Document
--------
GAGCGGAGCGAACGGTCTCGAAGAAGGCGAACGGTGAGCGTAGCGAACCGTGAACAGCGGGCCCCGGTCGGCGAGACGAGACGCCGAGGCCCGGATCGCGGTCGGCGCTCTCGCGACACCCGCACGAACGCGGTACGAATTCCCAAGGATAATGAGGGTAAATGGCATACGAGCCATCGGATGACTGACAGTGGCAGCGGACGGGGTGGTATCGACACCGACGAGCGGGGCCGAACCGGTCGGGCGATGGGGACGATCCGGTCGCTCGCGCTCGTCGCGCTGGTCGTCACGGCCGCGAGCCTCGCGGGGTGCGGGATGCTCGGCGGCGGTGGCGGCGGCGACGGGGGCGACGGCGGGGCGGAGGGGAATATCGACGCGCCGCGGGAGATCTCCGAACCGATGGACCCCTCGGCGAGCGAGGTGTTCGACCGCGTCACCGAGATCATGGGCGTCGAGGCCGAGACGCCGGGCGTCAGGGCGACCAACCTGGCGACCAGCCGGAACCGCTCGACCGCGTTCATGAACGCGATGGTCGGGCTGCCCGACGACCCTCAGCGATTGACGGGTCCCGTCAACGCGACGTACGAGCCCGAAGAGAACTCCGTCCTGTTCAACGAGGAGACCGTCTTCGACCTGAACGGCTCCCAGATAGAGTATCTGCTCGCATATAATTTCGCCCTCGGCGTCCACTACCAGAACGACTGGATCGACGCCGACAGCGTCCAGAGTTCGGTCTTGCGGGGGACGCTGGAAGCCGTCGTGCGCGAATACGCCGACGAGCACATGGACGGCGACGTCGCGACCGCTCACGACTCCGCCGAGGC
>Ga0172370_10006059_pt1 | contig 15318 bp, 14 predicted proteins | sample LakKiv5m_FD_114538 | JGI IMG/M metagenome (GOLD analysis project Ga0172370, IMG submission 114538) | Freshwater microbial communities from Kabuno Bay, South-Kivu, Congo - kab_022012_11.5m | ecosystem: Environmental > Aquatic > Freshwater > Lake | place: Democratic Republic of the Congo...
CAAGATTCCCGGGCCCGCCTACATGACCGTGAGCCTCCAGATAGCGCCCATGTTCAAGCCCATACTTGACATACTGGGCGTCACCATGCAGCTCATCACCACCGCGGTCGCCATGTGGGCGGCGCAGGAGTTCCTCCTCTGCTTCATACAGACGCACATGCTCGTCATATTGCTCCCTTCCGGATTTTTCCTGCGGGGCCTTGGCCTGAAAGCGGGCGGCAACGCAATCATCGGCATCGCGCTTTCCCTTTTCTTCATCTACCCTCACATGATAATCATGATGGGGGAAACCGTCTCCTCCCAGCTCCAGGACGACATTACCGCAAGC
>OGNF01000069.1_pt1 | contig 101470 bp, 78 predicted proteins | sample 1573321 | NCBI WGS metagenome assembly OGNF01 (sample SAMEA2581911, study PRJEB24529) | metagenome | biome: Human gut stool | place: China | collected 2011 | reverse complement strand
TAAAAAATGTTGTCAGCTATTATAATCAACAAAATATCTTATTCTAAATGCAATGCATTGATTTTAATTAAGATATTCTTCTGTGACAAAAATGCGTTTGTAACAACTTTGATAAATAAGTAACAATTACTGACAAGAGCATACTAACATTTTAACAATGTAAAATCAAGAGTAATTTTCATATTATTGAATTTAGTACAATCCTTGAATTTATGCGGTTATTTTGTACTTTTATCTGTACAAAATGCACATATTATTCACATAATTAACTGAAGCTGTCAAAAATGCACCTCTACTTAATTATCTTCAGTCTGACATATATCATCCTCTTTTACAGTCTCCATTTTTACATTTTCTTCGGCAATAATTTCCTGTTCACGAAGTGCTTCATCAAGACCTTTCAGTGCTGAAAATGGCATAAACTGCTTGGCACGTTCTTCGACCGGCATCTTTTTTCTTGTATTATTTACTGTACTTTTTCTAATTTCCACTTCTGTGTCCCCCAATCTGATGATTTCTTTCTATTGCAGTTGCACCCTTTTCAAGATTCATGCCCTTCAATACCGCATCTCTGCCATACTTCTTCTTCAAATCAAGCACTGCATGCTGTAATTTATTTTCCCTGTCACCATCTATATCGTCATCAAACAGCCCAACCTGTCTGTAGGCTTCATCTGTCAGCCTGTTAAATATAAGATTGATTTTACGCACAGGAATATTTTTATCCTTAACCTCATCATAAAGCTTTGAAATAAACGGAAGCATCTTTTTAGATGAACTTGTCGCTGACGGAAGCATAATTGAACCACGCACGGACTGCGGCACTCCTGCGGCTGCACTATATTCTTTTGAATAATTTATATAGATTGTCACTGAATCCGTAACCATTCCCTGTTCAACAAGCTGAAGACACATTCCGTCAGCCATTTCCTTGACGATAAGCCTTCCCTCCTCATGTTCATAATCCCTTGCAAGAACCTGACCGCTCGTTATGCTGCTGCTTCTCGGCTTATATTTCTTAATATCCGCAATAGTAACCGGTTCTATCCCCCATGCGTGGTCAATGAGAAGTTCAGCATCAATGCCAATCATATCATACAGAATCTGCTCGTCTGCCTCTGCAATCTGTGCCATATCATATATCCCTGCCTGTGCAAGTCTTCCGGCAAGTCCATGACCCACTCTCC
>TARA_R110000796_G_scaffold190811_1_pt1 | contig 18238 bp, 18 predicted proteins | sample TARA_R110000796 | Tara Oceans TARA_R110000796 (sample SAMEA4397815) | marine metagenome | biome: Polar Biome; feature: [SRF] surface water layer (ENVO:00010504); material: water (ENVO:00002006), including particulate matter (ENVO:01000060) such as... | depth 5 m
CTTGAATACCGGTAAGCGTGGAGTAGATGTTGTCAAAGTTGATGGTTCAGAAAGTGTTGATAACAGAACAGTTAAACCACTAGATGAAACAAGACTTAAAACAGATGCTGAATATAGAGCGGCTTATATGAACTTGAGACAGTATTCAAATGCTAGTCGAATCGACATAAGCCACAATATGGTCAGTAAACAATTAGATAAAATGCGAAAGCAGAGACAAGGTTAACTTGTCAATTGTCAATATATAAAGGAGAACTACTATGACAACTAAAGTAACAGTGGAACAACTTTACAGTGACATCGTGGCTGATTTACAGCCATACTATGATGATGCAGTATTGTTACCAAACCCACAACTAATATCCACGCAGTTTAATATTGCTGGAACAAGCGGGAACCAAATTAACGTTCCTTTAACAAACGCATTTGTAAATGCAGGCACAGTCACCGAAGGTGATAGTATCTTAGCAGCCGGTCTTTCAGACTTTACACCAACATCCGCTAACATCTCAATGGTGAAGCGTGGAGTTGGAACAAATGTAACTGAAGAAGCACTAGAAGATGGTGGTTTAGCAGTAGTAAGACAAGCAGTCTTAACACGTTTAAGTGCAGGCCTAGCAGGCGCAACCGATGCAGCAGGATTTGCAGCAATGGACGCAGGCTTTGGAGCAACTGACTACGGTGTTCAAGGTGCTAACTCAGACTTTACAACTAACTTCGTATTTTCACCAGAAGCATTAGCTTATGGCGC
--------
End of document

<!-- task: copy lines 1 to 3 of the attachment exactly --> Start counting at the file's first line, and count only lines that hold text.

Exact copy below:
GAGCGGAGCGAACGGTCTCGAAGAAGGCGAACGGTGAGCGTAGCGAACCGTGAACAGCGGGCCCCGGTCGGCGAGACGAGACGCCGAGGCCCGGATCGCGGTCGGCGCTCTCGCGACACCCGCACGAACGCGGTACGAATTCCCAAGGATAATGAGGGTAAATGGCATACGAGCCATCGGATGACTGACAGTGGCAGCGGACGGGGTGGTATCGACACCGACGAGCGGGGCCGAACCGGTCGGGCGATGGGGACGATCCGGTCGCTCGCGCTCGTCGCGCTGGTCGTCACGGCCGCGAGCCTCGCGGGGTGCGGGATGCTCGGCGGCGGTGGCGGCGGCGACGGGGGCGACGGCGGGGCGGAGGGGAATATCGACGCGCCGCGGGAGATCTCCGAACCGATGGACCCCTCGGCGAGCGAGGTGTTCGACCGCGTCACCGAGATCATGGGCGTCGAGGCCGAGACGCCGGGCGTCAGGGCGACCAACCTGGCGACCAGCCGGAACCGCTCGACCGCGTTCATGAACGCGATGGTCGGGCTGCCCGACGACCCTCAGCGATTGACGGGTCCCGTCAACGCGACGTACGAGCCCGAAGAGAACTCCGTCCTGTTCAACGAGGAGACCGTCTTCGACCTGAACGGCTCCCAGATAGAGTATCTGCTCGCATATAATTTCGCCCTCGGCGTCCACTACCAGAACGACTGGATCGACGCCGACAGCGTCCAGAGTTCGGTCTTGCGGGGGACGCTGGAAGCCGTCGTGCGCGAATACGCCGACGAGCACATGGACGGCGACGTCGCGACCGCTCACGACTCCGCCGAGGC
>Ga0172370_10006059_pt1 | contig 15318 bp, 14 predicted proteins | sample LakKiv5m_FD_114538 | JGI IMG/M metagenome (GOLD analysis project Ga0172370, IMG submission 114538) | Freshwater microbial communities from Kabuno Bay, South-Kivu, Congo - kab_022012_11.5m | ecosystem: Environmental > Aquatic > Freshwater > Lake | place: Democratic Republic of the Congo...
CAAGATTCCCGGGCCCGCCTACATGACCGTGAGCCTCCAGATAGCGCCCATGTTCAAGCCCATACTTGACATACTGGGCGTCACCATGCAGCTCATCACCACCGCGGTCGCCATGTGGGCGGCGCAGGAGTTCCTCCTCTGCTTCATACAGACGCACATGCTCGTCATATTGCTCCCTTCCGGATTTTTCCTGCGGGGCCTTGGCCTGAAAGCGGGCGGCAACGCAATCATCGGCATCGCGCTTTCCCTTTTCTTCATCTACCCTCACATGATAATCATGATGGGGGAAACCGTCTCCTCCCAGCTCCAGGACGACATTACCGCAAGC